As China continues to look abroad to secure its energy future, particularly with natural gas, there is room for the United States to play a larger role in its plans, according to consultancy Ernst & Young (E&Y).

The firm recently held an executive panel that examined opportunities afforded by China’s need for energy. Chinese companies have been investing in U.S. energy, and there are opportunities for U.S. companies to do the same in China, the firm said.

“It is very clear we can look to China as a real source of opportunity. The Chinese are very interested in working with the U.S. to create a strong bond and a winning relationship,” said Marcela Donadio, E&Y Americas oil and gas leader.

Having imported 60% of its fossil fuels in 2010, China is aggressively pursuing partnerships to support future supply, E&Y said. China’s most recent and significant investments in the Americas have focused on Canadian oilsands and offshore Brazil. However, interest in U.S. investment is increasing.

E&Y noted a recent joint venture (JV) between China National Offshore Oil Corp. and Chesapeake Energy Corp., involving a one-third interest in Chesapeake’s Eagle Ford Shale gas/liquids play in South Texas (see Daily GPI, Oct. 10, 2010). However, a large JV proposed by PetroChina and Canada’s Encana Corp. was abandoned, the firm acknowledged (see Daily GPI, June 22).

Chinese outbound investment from the first quarter of 2006 through the second quarter of this year shows an emphasis on the Former Soviet Union countries, 34% of total deal value; and the Americas, excluding the United States, 23%. The United States garnered 4% of deal value during the period.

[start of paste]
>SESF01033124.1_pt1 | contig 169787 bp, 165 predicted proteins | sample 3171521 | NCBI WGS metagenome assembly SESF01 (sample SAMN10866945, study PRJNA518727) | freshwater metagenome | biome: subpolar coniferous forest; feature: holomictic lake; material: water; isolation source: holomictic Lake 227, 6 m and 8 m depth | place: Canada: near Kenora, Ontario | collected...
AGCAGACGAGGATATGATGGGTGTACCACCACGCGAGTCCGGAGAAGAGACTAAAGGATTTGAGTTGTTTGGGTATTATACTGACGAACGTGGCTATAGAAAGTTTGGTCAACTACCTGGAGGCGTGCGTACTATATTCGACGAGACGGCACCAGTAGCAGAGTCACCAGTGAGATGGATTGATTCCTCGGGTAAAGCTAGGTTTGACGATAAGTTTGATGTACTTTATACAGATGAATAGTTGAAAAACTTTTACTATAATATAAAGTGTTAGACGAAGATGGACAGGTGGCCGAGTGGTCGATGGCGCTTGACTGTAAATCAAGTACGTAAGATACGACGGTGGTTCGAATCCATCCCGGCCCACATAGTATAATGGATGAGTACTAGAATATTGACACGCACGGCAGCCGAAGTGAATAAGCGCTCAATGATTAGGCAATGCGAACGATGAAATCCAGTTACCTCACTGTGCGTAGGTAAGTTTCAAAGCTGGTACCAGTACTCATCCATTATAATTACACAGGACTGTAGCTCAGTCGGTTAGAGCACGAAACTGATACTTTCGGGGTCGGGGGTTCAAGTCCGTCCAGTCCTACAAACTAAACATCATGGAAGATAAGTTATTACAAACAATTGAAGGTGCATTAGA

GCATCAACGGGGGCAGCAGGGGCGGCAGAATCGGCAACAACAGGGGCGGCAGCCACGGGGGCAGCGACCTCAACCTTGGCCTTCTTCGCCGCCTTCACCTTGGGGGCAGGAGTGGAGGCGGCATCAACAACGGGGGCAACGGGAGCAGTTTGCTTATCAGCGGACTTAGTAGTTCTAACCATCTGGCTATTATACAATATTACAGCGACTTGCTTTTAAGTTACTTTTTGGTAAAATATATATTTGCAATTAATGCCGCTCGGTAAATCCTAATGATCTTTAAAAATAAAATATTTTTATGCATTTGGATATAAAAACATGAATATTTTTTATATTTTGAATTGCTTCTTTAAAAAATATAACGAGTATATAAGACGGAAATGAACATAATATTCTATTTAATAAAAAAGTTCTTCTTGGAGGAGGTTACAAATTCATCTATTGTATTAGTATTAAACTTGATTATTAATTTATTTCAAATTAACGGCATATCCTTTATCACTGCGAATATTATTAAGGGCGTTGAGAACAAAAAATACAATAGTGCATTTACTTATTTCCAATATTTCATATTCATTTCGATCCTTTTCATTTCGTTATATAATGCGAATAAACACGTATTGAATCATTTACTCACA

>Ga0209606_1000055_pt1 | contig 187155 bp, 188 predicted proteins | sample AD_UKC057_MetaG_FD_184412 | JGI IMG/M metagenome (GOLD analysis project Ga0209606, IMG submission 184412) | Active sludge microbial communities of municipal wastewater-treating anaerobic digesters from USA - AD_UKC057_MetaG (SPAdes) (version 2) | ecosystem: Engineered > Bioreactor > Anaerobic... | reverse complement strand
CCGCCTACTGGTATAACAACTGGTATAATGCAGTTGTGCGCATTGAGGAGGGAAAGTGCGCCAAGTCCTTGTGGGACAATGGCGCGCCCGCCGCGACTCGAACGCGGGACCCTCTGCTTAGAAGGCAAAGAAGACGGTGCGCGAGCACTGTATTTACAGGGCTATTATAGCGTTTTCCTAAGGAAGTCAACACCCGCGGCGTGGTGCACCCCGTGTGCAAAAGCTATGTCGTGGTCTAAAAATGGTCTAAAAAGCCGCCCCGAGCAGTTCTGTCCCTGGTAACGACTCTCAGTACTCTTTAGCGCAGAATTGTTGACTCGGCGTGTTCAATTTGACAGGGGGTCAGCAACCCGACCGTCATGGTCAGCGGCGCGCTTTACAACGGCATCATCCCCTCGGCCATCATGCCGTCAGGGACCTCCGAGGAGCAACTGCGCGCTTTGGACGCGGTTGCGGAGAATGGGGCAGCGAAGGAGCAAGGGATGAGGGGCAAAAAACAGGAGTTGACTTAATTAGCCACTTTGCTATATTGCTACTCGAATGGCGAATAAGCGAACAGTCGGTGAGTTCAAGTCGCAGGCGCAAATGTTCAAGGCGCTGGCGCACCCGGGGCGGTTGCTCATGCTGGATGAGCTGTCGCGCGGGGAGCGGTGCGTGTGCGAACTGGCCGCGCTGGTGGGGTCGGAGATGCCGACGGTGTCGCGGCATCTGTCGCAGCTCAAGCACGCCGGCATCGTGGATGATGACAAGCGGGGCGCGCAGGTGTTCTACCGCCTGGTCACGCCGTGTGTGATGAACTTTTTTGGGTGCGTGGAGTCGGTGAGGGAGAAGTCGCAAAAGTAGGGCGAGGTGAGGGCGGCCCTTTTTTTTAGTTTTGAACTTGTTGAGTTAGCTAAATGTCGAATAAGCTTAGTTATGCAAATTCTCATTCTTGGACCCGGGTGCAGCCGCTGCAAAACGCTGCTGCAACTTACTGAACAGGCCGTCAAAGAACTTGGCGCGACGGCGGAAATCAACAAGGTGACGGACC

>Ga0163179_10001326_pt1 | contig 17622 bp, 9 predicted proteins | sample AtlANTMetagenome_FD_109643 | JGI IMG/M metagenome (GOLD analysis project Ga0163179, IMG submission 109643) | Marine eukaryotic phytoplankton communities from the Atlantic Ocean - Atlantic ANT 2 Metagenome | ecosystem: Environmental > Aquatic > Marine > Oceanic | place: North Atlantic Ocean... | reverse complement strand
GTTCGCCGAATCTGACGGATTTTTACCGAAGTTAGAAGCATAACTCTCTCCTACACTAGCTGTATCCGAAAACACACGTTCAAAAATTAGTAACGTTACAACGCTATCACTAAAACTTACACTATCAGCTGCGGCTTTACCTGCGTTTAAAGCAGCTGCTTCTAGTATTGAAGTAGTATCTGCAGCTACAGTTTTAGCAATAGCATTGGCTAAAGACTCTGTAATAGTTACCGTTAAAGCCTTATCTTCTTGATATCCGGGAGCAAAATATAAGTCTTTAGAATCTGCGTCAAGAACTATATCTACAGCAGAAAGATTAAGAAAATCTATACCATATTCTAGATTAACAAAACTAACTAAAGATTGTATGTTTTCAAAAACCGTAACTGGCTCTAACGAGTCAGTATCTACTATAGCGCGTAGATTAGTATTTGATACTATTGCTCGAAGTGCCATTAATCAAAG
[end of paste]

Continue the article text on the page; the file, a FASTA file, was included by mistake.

“However, the historical deal statistics likely understate the Chinese interest in U.S. unconventional gas/liquids development as well as the interest of many U.S. companies in the potential investment in their resources activities as a liquidity source, given the low current and expected gas price levels,” E&Y said.

To work with the Chinese it is important to understand them, panel speakers said. Access to foreign reserves and progress against China’s 12th Five-Year Plan (2011-2015) — the initiatives guiding the country’s economic growth — are key performance indicators that Chinese oil companies are measured against, E&Y said.

“International companies doing business in or with China should seek alignment with the strategies and policies of China’s leaders. Seek complementary interests with Chinese partners or business allies which can use your company, resources and products to bolster their own competitive positions in the market,” said investment banker and author Robert Lawrence Kuhn, a geopolitical expert on China.

For many companies, Chinese investments could provide some much-needed operating capital for cash-strapped developments, E&Y said. Additionally, while the Chinese national oil companies own their own service companies, there is an opportunity for U.S. oilfield service companies to provide high-tech services the Chinese do not currently have. This is a growing opportunity, particularly as China looks to develop its shale resources, E&Y said.

“China is here to play and is determined to be a global player when it comes to energy,” said Donadio.

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